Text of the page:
The importance of Manet’s contemporary, Claude Monet, in terms of artistic language, should not be understated. Known as the father of Impressionism, the term itself was coined from one of his paintings: Impression, Soleil Levant (Impression, Sunrise), which was first exhibited in 1874. Monet is perhaps best known for his paintings of nature – the Waterlilies series of 250 works, for example, are housed in the greatest institutions around the world. The painting La Gare Saint-Lazare (The Saint-Lazare Station) marks a transition he made in the middle of his career when he was trying to broaden his horizons.
In 1877, Monet asked for permission to work in the station and completed this brilliant study on the changing effects of light, movement and clouds of steam across the otherwise linear landscape, capturing the vastness of the station and the sky, while remaining true to his imperfect representations of shape and form.
From the 20th century, Henri Matisse’s Still Life with Magnolia will be coming to Abu Dhabi from Paris’s Centre Pomipdou. Matisse was one of the greatest still-life painters, and although he was painting in a time of great industrialism and technology, he insisted on simplified and colourful objects of beauty with heightened perspective and expression.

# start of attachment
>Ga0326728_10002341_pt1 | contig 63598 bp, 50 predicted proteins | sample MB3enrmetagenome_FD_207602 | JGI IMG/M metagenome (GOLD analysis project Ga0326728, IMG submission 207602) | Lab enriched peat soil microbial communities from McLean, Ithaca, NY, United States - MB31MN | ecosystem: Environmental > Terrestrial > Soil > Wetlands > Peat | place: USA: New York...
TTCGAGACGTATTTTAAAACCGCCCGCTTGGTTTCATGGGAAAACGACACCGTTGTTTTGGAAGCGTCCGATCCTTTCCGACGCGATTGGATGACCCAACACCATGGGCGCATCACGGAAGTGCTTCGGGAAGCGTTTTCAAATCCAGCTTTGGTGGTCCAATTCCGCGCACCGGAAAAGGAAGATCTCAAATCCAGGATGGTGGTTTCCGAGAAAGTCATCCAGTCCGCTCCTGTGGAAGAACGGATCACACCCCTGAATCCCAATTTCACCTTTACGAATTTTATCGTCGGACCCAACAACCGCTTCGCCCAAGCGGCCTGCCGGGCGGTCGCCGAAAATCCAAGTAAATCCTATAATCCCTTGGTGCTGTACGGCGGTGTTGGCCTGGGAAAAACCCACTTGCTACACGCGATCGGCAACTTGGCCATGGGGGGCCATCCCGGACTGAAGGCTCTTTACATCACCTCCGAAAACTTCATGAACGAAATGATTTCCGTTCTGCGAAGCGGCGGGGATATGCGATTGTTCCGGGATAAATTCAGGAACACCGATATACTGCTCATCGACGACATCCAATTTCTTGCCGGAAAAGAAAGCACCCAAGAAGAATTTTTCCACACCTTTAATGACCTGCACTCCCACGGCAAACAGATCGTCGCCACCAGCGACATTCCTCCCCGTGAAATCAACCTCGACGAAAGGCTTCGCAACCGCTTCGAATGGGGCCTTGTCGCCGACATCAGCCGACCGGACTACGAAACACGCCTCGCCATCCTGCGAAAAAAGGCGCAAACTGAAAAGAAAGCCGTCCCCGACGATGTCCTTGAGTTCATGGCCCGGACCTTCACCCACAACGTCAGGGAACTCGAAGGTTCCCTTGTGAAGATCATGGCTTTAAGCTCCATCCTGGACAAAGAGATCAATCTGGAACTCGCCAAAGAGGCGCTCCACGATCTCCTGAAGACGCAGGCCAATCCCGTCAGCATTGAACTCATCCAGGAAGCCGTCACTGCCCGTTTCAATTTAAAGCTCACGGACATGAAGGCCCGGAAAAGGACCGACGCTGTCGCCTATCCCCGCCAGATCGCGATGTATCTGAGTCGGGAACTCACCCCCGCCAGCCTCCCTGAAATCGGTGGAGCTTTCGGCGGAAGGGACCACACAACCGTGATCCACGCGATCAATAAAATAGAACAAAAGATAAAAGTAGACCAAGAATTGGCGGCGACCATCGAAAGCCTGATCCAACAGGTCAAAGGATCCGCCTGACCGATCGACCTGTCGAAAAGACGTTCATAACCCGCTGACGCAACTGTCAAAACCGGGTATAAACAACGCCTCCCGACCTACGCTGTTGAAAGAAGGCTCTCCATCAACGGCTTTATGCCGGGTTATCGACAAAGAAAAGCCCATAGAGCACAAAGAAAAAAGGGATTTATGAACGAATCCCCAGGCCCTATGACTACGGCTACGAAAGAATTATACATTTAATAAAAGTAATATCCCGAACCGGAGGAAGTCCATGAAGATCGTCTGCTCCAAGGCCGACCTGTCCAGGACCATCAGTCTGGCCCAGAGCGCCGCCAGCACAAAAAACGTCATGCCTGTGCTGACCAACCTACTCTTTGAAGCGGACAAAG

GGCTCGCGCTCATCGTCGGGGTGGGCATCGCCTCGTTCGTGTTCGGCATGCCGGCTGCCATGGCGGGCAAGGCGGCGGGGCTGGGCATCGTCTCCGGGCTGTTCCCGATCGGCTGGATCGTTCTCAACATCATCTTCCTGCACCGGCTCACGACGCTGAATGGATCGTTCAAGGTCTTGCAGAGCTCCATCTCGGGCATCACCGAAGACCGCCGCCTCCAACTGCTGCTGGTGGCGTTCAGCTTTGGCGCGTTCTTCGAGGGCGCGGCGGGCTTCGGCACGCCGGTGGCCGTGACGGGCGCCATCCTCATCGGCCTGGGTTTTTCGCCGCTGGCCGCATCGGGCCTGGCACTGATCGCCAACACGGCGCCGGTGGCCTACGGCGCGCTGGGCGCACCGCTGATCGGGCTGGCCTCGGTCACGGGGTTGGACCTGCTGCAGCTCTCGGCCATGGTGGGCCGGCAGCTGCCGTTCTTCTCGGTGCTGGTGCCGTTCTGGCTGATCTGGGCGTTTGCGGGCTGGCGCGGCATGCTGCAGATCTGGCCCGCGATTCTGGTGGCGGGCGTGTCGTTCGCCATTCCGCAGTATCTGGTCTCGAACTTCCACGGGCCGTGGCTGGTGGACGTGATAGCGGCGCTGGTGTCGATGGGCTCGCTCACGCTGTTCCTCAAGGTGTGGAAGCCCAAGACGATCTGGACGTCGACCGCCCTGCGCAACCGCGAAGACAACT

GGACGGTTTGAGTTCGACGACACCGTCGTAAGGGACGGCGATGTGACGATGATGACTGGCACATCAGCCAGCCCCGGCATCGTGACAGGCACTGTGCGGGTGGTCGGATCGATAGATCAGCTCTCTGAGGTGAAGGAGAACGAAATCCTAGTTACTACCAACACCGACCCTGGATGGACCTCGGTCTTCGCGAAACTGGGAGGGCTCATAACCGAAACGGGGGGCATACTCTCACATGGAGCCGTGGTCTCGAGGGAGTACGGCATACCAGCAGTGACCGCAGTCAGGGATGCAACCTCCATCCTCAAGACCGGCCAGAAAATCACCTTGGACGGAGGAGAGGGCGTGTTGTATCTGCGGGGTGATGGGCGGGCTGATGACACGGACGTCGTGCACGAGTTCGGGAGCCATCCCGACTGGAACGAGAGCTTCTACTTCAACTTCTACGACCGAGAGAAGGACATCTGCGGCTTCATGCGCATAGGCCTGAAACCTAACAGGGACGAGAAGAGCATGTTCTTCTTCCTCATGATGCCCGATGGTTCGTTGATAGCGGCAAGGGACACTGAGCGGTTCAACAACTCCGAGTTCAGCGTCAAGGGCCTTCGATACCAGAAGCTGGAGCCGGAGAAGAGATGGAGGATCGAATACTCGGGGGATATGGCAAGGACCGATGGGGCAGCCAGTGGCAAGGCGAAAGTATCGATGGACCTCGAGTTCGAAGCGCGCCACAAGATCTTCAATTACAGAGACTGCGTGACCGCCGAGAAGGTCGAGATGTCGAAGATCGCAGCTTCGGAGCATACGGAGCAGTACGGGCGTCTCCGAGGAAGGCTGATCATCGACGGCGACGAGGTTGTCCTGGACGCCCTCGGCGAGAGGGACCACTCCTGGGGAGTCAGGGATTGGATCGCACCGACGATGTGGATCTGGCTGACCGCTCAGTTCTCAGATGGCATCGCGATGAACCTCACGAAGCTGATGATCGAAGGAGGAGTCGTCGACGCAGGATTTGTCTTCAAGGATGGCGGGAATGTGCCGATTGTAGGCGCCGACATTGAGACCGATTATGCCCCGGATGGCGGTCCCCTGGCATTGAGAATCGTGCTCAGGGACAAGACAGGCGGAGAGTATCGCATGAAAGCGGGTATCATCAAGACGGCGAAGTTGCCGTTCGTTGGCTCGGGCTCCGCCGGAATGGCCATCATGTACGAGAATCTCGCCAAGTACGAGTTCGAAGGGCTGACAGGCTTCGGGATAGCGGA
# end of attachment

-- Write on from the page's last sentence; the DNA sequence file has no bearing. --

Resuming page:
This style can be likened to a movement of painting called Fauvism, from the French word for wild beasts, referring to artists who used outrageously bold colours, simplified outlines and powerful brushwork. Still Life with Magnolia, a largely red canvas with items floating rather than being grounded, was executed towards the end of his career when he was interested in making his still-life works more animated and intense.
The David painting is important because it shows Napoleon totally in command and depicted as saviour of France from the political instability of the post-Revolutionary period.
Fleur Pellerin, the French minister of culture and communication, said that having these items appear in the UAE was a major step in the project, which began in 2007 with an intergovernmental agreement between the UAE and France.
“It is an acknowledgement of both the extraordinary richness of our national collections and the expertise of our museums. These masterpieces loaned by the 13 partner French museums and public institutions will implement a new dialogue between different world cultures and civilisations, in a spirit of universalism, that France is proud to promote throughout the world.”
As we have already seen in the initial exhibition last year, the pieces in the permanent collection of Louvre Abu Dhabi span a great period from distant prehistory to the present. Key pieces include a standing Bactrian Princess from the end of the third millennium BC, a Middle Eastern gold bracelet with lion heads, a painting by Osman Hamdi Bey from 1878, Composition with Blue, Red, Yellow, and Black by Piet Mondrian, an Alexander Calder mobile influenced by Mondrian, and Untitled I–IX, a series of nine canvases by the late American painter Cy Twombly.
Updated: October 12, 2014 04:00 AM